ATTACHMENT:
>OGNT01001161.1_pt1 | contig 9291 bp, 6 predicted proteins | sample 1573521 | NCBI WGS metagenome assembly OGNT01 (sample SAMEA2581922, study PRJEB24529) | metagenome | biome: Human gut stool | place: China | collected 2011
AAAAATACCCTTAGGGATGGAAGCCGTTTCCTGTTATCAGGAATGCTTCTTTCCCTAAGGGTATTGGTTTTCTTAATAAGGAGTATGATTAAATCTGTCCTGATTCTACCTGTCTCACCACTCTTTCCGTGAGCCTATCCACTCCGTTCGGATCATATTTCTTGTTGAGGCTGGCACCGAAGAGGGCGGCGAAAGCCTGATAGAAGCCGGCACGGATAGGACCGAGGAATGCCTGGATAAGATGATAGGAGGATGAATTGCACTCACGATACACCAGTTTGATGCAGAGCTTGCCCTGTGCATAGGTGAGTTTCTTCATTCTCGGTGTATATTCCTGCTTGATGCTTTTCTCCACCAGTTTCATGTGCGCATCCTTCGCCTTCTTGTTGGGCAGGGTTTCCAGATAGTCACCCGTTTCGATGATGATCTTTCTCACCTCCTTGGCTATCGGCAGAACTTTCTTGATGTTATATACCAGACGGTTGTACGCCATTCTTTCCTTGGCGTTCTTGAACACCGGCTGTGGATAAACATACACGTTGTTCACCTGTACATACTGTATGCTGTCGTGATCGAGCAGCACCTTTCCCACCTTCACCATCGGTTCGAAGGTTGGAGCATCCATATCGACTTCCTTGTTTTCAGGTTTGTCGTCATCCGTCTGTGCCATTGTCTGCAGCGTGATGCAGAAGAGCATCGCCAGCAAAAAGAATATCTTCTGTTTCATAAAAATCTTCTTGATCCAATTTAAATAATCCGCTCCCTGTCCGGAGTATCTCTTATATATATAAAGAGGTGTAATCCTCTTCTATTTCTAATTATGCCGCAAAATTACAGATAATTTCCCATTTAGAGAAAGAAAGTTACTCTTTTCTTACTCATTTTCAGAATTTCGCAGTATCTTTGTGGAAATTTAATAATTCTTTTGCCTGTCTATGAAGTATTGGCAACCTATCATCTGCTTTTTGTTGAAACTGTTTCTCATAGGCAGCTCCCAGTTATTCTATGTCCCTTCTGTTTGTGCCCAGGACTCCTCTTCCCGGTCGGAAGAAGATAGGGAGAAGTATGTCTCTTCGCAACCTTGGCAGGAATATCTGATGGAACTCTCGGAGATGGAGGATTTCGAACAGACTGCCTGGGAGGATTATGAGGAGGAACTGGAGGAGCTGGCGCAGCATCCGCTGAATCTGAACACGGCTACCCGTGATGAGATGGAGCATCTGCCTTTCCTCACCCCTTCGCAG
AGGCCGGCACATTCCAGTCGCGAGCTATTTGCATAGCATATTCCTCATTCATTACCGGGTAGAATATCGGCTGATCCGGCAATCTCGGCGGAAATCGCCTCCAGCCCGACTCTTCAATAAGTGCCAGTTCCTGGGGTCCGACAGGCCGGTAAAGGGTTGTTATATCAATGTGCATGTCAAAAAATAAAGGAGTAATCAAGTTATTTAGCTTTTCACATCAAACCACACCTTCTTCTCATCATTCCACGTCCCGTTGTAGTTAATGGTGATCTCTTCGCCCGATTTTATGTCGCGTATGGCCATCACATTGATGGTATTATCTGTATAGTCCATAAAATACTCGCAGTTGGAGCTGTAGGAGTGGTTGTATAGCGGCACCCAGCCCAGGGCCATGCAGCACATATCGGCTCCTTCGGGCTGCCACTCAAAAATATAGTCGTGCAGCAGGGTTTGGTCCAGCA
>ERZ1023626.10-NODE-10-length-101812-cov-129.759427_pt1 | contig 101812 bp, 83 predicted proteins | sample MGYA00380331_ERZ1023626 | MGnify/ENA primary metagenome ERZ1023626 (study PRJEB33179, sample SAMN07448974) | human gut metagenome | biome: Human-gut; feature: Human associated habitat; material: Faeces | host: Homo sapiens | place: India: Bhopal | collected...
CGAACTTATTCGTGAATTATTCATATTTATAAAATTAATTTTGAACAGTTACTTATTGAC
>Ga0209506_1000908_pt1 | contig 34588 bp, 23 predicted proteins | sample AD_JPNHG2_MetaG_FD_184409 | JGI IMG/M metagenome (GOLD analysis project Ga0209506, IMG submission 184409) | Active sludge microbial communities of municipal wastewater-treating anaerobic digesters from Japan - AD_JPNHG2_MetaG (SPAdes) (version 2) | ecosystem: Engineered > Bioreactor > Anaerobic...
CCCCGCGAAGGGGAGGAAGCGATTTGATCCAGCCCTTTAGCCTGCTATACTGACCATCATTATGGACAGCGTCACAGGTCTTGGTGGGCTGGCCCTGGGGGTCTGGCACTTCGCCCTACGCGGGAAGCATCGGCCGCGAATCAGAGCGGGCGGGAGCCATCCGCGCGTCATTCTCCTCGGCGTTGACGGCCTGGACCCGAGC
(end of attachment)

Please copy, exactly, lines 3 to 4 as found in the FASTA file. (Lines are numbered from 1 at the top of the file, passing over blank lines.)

AGGCCGGCACATTCCAGTCGCGAGCTATTTGCATAGCATATTCCTCATTCATTACCGGGTAGAATATCGGCTGATCCGGCAATCTCGGCGGAAATCGCCTCCAGCCCGACTCTTCAATAAGTGCCAGTTCCTGGGGTCCGACAGGCCGGTAAAGGGTTGTTATATCAATGTGCATGTCAAAAAATAAAGGAGTAATCAAGTTATTTAGCTTTTCACATCAAACCACACCTTCTTCTCATCATTCCACGTCCCGTTGTAGTTAATGGTGATCTCTTCGCCCGATTTTATGTCGCGTATGGCCATCACATTGATGGTATTATCTGTATAGTCCATAAAATACTCGCAGTTGGAGCTGTAGGAGTGGTTGTATAGCGGCACCCAGCCCAGGGCCATGCAGCACATATCGGCTCCTTCGGGCTGCCACTCAAAAATATAGTCGTGCAGCAGGGTTTGGTCCAGCA
>ERZ1023626.10-NODE-10-length-101812-cov-129.759427_pt1 | contig 101812 bp, 83 predicted proteins | sample MGYA00380331_ERZ1023626 | MGnify/ENA primary metagenome ERZ1023626 (study PRJEB33179, sample SAMN07448974) | human gut metagenome | biome: Human-gut; feature: Human associated habitat; material: Faeces | host: Homo sapiens | place: India: Bhopal | collected...